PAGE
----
Practical Proverbial, from Mark, 1 July 2015

They kept the matter to themselves, discussing what “rising from the dead” meant. Mark 9, verse 10.

We’ve debated this same thing since the day the three Apostles first did so.   It’s one of the fundamental justifications that folks who struggle with faith give for why they do struggle. Do we really, truly believe that Jesus rose from death?

Join the club if you’ve ever doubted that anyone could do this.   We’re in good company.   Jesus’ Apostles debated it as well as evidenced by verse 10.   When Jesus kept referring to His rising from the dead, they simply didn’t know how to take it.   As we’ve discussed in the past, these were men who were familiar with the stories of Judaism.   Perhaps they had even had minimal training in the synagogues, but it’s doubtful they were highly educated. Scholars they weren’t but they still knew the stories of the Patriarchs, Moses, Elijah, and all the miracles God had performed for Israel over the millennia.   And yet they didn’t know quite what to do with this new information.

I’ll admit:   sometimes I don’t know what to do with it either.   See, I fully believe in Jesus.   I believe everything He said, everything He did, everything He said He would do.   The miracles?   I believe they happened.   The virgin birth?   I believe it happened.   The crucifixion and the resurrection?   Yes, I believe they actually happened.   Still, I’m sometimes stuck in the same moment as Peter, James and John, wondering what Jesus meant when He said He had to die and rise from that death. Why was it necessary?   I know the ecclesiastical book answer but isn’t there something more?   Why a death for a life, or a death for all lives?   It’s the question of the ages.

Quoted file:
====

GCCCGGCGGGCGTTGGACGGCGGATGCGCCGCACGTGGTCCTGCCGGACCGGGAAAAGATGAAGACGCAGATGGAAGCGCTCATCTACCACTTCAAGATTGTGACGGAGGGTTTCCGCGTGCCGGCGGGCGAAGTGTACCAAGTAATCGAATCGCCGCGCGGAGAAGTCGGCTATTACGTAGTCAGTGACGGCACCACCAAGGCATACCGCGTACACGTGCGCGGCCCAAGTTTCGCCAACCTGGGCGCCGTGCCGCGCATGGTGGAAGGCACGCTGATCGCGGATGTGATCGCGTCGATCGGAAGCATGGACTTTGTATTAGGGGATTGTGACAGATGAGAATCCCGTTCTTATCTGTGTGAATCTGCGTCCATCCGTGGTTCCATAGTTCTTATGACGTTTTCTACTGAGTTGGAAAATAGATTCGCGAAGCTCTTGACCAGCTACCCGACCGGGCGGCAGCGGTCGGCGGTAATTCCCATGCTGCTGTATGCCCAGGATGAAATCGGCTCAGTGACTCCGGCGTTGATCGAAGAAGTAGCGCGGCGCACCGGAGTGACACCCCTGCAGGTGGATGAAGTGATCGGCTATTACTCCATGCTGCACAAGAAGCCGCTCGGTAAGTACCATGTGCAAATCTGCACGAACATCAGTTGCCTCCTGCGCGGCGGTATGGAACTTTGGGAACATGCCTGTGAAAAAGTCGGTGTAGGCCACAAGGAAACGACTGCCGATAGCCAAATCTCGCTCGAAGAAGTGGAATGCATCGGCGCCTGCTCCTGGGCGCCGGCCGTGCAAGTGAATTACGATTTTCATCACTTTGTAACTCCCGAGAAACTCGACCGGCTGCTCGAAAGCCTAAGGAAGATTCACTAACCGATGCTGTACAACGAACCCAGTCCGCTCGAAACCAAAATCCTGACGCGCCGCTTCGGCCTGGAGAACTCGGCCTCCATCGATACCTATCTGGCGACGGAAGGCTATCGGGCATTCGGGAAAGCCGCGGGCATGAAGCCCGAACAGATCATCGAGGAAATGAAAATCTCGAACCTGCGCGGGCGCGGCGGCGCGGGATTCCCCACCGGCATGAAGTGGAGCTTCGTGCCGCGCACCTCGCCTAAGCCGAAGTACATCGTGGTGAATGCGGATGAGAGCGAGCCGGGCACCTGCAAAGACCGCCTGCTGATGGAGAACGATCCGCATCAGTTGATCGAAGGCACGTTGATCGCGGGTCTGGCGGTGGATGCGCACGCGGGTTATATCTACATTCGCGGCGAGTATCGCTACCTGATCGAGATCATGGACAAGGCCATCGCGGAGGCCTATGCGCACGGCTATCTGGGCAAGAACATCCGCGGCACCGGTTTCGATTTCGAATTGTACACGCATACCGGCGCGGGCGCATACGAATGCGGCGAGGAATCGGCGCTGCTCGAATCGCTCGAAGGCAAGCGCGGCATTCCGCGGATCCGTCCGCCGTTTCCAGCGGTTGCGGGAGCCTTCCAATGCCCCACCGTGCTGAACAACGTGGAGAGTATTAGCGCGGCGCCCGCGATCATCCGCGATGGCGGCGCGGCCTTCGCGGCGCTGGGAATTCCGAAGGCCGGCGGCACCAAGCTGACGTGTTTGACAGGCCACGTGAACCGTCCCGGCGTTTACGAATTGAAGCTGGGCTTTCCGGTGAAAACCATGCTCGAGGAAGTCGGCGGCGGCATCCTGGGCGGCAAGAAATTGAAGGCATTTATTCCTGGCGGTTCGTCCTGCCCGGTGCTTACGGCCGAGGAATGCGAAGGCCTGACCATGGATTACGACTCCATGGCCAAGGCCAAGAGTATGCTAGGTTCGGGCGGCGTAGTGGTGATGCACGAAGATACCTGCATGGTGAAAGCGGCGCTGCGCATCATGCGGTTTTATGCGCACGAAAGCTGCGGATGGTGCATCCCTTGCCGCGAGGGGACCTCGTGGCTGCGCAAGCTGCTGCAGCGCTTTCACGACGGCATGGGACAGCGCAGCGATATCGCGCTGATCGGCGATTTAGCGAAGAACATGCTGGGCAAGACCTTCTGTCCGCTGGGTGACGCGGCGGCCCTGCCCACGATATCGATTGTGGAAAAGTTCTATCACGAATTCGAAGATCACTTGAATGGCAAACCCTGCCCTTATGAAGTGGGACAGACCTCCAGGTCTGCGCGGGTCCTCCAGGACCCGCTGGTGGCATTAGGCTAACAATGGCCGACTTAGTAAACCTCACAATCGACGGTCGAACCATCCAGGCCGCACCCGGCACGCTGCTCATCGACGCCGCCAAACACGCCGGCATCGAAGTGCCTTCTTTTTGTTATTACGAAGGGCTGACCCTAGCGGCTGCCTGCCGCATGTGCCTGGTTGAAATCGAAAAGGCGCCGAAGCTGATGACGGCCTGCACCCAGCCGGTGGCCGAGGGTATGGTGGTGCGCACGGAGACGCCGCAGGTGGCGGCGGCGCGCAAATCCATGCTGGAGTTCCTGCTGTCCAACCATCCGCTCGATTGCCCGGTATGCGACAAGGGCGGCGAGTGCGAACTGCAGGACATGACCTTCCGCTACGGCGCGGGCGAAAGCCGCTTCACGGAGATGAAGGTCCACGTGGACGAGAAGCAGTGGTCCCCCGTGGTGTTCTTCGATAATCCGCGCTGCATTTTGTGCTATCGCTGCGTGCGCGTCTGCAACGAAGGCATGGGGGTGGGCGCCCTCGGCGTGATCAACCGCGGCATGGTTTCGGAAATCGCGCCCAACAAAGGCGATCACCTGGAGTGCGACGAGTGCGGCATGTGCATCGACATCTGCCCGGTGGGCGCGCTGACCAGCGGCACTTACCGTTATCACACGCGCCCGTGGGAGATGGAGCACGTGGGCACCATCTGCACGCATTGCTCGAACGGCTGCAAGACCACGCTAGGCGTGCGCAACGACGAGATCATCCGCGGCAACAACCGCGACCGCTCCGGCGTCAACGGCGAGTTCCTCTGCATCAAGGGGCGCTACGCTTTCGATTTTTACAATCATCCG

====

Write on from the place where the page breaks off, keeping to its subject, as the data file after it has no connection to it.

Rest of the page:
Right now it’s a good time to remind myself that “it’s not about me.” Jesus was predicting these things so that all of us, not just me, could have a permanent, eternal relationship with Him. That’s all I need to know. Even though we struggle with how He would do this, He did it for us anyway. Yet each of us needs to eventually decide one way or another:   do we truly believe?   If you’re like me, even after you decide in the affirmative (something I did so long ago that I don’t even really remember when it happened) you still sometimes find yourself doubting that anyone could actually do what Jesus said He could, would, and then did.

When those doubts come, I take comfort from known that we are indeed in that good company.   Even the Apostles didn’t always understand Jesus and they walked, talked, ate, and lived with Him in person for years. Not only, but (later Apostle) Paul later reminded believers that they needed to be renewed in their faith, by God, every day; see Ephesians 4:23. Doubt is human; questioning is natural.   The illogical in the face of the illogical is still illogical and sends us into questioning.   Yet we should always remember that faith is the beginning of reason when we realize that Jesus is the ultimate source of all truth and the truth behind every answer. Even when we doubt His truth or His miracles (like the resurrection) He is always present to renew us through faith in Him and give us the faith knowledge to press onward.

Lord Jesus, forgive my doubts, and let me find all answers in You.

Read Mark 9, verses 1-13.


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